Net Foreign Direct Investment inflows in Georgia reach 7.6% of GDP
Baku, Azerbaijan, September 16
By Tamilla Mammadova – Trend:
Net Foreign Direct Investment (FDI) inflows in Georgia totaled 7.6 percent of GDP in 2018, Trend reports citing the report of European Investment Bank (EIB).
Georgia relies on remittances, averaging 11.2 percent of GDP between 2014 and 2018. In 2018, foreign reserves amounted to $3.3 billion or 3.7 months’ worth of imports.
As reported, gross external debt amounted to 109.5 percent of GDP in 2018. The main borrowers are financial corporations, non-financial corporations, followed by the central government.
Some 90 percent of external debt was issued in foreign currency and 85 percent of it had a long-term maturity. As a result, downside risks remain rather significant against the backdrop of a still rather dollarized economy.
The National Bank of Georgia (NBG) has been able to keep inflation under control in the context of a floating exchange rate regime. In 2017, temporary supply-side factors – a rise in oil and tobacco prices – and depreciation pushed inflation above the 4 percent target.
Throughout 2018, the consequences of this effect faded and annual inflation returned below target. Specifically, it stood at 1.5 percent. Current forecasts expect inflation to move to around the target level of 3 percent in 2019, supported by a positive economic performance and a stable lari exchange rate.
The country’s significant level of dollarization still hampers the effectiveness of the monetary policy transmission channel and the absorption capacity of external shocks still remains constrained. Against this backdrop, the government and NBG have put in place credible dedollarization plans which have started to bear concrete positive results in recent years.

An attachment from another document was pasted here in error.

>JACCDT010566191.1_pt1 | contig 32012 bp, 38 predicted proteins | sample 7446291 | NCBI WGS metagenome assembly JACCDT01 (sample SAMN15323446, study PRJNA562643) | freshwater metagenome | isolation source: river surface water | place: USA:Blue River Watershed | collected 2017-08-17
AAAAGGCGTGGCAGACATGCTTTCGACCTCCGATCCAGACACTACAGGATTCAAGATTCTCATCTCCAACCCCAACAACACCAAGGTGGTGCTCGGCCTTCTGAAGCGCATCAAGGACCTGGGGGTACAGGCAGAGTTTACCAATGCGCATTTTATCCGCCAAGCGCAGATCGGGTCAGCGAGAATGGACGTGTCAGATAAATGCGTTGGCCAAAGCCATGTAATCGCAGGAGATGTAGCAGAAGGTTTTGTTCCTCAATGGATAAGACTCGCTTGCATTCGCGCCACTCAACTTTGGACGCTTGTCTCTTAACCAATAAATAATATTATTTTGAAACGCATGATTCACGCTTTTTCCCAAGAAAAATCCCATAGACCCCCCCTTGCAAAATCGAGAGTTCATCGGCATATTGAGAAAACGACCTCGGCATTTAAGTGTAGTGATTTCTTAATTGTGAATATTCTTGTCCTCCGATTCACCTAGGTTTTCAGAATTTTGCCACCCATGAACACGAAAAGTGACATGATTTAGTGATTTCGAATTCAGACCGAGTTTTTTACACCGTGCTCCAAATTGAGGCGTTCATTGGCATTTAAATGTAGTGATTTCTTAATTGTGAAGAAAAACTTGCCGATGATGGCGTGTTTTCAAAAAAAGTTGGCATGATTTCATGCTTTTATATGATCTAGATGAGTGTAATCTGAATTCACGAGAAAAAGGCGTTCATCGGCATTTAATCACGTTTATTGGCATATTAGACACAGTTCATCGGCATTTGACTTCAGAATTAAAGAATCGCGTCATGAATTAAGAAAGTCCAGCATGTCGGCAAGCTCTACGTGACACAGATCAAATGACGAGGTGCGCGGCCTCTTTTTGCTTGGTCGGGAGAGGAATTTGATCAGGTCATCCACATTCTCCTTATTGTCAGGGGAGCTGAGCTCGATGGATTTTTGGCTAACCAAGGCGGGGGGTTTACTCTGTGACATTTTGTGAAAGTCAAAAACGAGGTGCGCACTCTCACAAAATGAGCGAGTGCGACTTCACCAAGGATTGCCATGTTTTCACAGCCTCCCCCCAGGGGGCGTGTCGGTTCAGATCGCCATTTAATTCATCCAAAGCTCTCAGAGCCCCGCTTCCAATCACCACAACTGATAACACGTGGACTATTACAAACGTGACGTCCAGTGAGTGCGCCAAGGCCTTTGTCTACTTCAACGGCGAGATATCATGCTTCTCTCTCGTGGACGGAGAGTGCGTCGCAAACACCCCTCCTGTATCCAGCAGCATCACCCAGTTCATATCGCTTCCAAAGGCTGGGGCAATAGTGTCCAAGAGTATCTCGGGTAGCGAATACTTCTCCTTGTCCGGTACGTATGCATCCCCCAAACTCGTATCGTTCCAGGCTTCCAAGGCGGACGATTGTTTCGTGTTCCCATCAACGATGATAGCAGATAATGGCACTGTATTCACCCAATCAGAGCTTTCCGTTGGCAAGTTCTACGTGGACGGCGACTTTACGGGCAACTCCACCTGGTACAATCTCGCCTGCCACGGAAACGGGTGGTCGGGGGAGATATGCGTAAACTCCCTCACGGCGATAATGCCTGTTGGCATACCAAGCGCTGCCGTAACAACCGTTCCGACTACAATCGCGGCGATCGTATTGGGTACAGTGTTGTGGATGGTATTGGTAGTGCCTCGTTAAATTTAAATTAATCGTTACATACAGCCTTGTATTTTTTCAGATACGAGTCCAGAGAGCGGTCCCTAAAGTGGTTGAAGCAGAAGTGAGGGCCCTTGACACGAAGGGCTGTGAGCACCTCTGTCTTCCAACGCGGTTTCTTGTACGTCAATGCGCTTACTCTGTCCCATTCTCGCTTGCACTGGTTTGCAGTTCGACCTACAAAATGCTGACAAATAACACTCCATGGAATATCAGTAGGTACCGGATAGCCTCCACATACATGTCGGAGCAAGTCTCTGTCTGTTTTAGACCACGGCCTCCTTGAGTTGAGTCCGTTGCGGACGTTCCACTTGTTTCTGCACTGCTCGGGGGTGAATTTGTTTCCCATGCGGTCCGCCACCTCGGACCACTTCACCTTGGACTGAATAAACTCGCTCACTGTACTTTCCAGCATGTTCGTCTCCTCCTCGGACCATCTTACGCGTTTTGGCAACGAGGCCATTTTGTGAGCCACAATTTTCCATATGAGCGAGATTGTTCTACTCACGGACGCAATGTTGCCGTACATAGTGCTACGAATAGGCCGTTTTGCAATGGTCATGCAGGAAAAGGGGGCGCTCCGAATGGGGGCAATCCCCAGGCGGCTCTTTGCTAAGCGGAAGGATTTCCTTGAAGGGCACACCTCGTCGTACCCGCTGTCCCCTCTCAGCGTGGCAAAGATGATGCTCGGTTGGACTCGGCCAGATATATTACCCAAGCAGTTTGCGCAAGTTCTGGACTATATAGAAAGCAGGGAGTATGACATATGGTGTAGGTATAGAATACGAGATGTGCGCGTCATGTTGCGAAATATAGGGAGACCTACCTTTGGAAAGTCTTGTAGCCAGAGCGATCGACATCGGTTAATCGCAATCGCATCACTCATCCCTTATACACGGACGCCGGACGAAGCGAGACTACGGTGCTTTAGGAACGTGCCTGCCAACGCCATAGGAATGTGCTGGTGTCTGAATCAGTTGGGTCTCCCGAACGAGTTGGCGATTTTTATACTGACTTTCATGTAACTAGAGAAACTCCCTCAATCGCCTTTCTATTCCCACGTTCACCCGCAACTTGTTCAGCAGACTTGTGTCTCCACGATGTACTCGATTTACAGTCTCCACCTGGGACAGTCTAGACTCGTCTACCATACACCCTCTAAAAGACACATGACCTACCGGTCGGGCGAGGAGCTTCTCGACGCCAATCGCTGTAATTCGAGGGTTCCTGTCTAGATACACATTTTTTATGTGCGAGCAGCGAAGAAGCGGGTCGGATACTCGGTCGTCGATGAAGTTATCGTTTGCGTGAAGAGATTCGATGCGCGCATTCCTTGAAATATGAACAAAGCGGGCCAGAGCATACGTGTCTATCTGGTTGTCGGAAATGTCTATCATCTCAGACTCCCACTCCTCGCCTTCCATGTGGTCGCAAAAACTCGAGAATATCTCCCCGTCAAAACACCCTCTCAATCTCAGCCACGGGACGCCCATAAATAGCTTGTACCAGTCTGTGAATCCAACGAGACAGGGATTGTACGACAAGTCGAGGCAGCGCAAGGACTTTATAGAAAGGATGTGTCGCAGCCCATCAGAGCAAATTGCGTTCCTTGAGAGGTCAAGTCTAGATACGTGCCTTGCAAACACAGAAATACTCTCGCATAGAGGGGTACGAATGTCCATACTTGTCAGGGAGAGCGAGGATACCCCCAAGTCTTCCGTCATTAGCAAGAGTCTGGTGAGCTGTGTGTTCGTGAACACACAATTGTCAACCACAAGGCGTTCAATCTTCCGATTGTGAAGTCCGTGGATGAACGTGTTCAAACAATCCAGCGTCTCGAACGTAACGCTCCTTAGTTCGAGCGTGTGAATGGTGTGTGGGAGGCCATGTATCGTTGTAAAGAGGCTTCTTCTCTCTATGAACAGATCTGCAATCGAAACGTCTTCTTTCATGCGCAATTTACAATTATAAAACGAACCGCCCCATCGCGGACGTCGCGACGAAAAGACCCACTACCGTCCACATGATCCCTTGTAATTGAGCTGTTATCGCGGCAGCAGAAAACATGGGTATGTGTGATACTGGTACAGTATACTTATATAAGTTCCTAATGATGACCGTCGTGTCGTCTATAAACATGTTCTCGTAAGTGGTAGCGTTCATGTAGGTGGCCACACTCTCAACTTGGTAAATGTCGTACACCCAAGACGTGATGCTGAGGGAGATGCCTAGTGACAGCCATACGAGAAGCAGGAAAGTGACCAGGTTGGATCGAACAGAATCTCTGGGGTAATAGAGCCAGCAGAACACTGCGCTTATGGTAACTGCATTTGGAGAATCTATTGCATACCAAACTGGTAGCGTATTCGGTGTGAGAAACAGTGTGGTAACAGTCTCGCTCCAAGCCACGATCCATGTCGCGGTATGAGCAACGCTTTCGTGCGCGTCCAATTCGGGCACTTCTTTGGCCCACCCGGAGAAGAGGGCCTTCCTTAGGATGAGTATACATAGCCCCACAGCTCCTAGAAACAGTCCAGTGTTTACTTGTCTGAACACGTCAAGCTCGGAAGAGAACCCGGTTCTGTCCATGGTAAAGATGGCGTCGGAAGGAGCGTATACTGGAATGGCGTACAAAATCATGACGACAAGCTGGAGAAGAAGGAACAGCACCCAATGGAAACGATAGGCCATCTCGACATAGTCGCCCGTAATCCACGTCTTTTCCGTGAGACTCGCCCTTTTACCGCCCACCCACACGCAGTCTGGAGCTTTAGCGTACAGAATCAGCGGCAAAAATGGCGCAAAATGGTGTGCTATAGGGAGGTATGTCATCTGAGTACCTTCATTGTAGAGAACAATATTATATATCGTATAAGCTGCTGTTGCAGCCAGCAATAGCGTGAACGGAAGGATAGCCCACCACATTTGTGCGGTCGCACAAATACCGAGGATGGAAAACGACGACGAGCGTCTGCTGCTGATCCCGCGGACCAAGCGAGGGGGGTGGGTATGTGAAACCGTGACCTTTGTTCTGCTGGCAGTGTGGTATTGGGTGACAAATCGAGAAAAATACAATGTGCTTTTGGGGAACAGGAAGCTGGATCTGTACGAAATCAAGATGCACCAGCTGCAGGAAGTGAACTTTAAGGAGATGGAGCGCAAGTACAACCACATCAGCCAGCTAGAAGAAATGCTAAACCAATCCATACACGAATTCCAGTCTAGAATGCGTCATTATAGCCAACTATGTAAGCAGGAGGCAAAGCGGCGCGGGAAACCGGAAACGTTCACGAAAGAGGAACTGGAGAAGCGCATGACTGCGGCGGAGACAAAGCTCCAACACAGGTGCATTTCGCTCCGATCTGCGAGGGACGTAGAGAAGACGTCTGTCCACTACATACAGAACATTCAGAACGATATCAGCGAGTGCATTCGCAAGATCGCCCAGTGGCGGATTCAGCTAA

In 2018, general government gross debt stood at 44.5 percent of GDP and 156.7 percent of total general government revenue. Government debt is not high and fiscal parameters are within the ongoing IMF program targets. The most concerning factor is the currency structure of debt. In 2017, 79 percent was foreign currency denominated. Therefore, the debt is vulnerable to exchange rate depreciation, the report said.
On the other hand, debt service is relatively low. For example, the percentage of the general government’s interest payments over revenue stands at 4.7 percent, reflecting the prevalence of loans granted by the international financial institutions (IFIs) on relatively favorable terms and with long maturity periods.